We examine their resulting code for functional correctness and security, and compare their results to their self-reported sentiment about their assigned library. Our results suggest that while APIs designed for simplicity can provide security
benefits—reducing the decision space, as expected, prevents choice of insecure parameters—simplicity is not enough. Poor
documentation, missing code examples, and a lack of auxiliary features such as secure key storage, caused even participants
assigned to simplified libraries to struggle with both basic functional correctness and security. Surprisingly, the
availability of comprehensive documentation and easy-to use code examples seems to compensate for more complicated APIs in terms of functionally correct results and participant reactions; however, this did not extend to security results. We find it particularly concerning that for about 20% of functionally correct tasks, across libraries, participants believed their code was secure when it was not. Our results suggest that while new cryptographic libraries that want to promote effective security should offer a simple, convenient interface, this is not enough: they should also, and perhaps more importantly, ensure support for a broad range of common tasks and provide accessible documentation with secure, easy-to-use code examples.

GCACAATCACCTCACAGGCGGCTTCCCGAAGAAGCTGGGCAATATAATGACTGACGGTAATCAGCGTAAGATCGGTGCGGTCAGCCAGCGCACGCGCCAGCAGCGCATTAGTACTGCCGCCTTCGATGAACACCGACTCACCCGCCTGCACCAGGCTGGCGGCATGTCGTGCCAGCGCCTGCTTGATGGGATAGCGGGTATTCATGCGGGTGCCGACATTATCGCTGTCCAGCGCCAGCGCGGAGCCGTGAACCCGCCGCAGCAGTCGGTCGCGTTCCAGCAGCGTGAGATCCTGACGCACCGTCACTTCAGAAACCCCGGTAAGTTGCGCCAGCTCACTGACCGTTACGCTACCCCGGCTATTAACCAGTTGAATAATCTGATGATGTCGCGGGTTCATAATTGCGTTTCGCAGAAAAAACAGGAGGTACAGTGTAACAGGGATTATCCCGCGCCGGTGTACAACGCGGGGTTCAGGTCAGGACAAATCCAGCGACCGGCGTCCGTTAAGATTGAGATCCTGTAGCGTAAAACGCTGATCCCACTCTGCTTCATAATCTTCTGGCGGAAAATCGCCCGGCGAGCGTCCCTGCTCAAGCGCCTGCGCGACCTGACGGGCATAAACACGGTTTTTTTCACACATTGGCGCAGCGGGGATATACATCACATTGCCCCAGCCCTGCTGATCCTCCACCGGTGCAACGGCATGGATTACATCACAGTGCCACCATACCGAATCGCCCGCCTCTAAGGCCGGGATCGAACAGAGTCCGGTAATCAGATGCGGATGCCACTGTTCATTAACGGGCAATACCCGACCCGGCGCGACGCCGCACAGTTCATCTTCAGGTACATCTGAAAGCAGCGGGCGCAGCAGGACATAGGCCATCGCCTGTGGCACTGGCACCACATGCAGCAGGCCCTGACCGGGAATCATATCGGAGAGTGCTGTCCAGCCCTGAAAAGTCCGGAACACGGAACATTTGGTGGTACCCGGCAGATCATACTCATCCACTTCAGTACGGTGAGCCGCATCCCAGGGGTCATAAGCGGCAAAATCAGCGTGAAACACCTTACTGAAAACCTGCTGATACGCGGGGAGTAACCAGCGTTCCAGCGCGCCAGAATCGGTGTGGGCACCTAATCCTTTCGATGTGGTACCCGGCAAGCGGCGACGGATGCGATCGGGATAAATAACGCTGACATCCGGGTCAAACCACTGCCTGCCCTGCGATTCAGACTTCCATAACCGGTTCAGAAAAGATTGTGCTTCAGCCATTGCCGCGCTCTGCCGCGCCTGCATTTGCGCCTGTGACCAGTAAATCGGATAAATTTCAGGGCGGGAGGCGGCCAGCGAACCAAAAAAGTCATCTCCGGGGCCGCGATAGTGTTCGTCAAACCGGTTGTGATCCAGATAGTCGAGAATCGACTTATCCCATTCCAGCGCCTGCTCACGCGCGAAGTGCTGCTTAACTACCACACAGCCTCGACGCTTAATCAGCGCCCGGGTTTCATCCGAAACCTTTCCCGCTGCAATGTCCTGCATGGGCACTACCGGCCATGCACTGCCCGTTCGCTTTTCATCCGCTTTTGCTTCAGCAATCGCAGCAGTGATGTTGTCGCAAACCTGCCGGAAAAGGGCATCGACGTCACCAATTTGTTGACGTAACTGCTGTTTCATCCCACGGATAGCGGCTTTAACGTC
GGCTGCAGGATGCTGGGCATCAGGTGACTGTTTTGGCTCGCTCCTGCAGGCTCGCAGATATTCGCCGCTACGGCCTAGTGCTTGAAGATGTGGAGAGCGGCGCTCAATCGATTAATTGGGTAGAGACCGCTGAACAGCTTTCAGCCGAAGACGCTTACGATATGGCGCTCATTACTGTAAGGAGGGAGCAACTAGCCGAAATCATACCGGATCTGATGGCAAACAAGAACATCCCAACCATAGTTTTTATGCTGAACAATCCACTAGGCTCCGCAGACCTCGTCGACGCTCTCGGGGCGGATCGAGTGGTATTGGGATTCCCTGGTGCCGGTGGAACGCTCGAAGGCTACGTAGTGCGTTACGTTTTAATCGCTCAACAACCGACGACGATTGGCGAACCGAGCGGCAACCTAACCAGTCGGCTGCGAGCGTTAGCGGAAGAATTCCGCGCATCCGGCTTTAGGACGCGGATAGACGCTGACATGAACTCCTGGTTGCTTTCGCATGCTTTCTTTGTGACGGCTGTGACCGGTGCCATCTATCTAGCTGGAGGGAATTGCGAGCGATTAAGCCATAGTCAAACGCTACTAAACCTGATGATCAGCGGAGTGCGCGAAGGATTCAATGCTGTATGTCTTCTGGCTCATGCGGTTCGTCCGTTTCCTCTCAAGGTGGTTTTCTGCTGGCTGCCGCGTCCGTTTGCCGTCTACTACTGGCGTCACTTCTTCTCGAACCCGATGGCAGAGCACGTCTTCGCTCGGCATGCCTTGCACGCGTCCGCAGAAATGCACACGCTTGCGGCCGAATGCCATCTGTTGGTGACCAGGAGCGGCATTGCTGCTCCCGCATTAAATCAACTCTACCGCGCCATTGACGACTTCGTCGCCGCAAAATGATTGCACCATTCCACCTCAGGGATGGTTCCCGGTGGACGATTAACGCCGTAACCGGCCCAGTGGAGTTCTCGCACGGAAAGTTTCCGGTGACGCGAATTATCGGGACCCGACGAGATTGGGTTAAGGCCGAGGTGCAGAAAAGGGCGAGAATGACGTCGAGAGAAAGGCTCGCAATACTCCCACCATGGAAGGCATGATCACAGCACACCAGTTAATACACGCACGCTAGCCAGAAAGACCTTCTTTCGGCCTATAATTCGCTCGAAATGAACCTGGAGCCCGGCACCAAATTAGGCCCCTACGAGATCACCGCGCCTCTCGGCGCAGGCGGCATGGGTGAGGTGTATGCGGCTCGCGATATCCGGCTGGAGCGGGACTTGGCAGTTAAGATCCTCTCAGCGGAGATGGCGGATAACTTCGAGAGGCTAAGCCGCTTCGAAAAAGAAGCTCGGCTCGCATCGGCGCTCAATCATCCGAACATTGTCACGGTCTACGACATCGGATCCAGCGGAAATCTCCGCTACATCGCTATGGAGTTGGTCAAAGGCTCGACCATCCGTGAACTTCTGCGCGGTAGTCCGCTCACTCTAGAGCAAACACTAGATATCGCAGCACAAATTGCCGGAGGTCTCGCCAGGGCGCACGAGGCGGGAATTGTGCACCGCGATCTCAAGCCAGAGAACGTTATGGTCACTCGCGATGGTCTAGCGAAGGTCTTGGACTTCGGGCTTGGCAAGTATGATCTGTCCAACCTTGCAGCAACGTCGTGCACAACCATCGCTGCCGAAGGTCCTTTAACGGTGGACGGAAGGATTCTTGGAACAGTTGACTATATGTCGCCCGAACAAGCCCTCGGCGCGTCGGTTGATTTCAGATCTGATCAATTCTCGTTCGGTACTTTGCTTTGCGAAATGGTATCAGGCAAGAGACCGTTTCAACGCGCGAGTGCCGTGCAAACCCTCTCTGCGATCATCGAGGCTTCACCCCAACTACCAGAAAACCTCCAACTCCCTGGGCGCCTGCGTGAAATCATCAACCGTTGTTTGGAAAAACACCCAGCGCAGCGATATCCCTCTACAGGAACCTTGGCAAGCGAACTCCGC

It’s interesting that even when developers took care to consider usability of their APIs, usability testing revealed serious issues. But it’s not surprising. The one constant of usability testing is that people surprise you.

The paper is: “Comparing the Usability of Cryptographic APIs,” Yasemin Acar (CISPA, Saarland University), Michael Backes (CISPA, Saarland University & MPI-SWS), Sascha Fahl (CISPA, Saarland University), Simson Garfinkel (National Institute of Standards and Technology), Doowon Kim (University of Maryland), Michelle Mazurek (University of Maryland), Christian Stransky (CISPA, Saarland University), The Increasingly-misnamed Oakland Conference, 2017.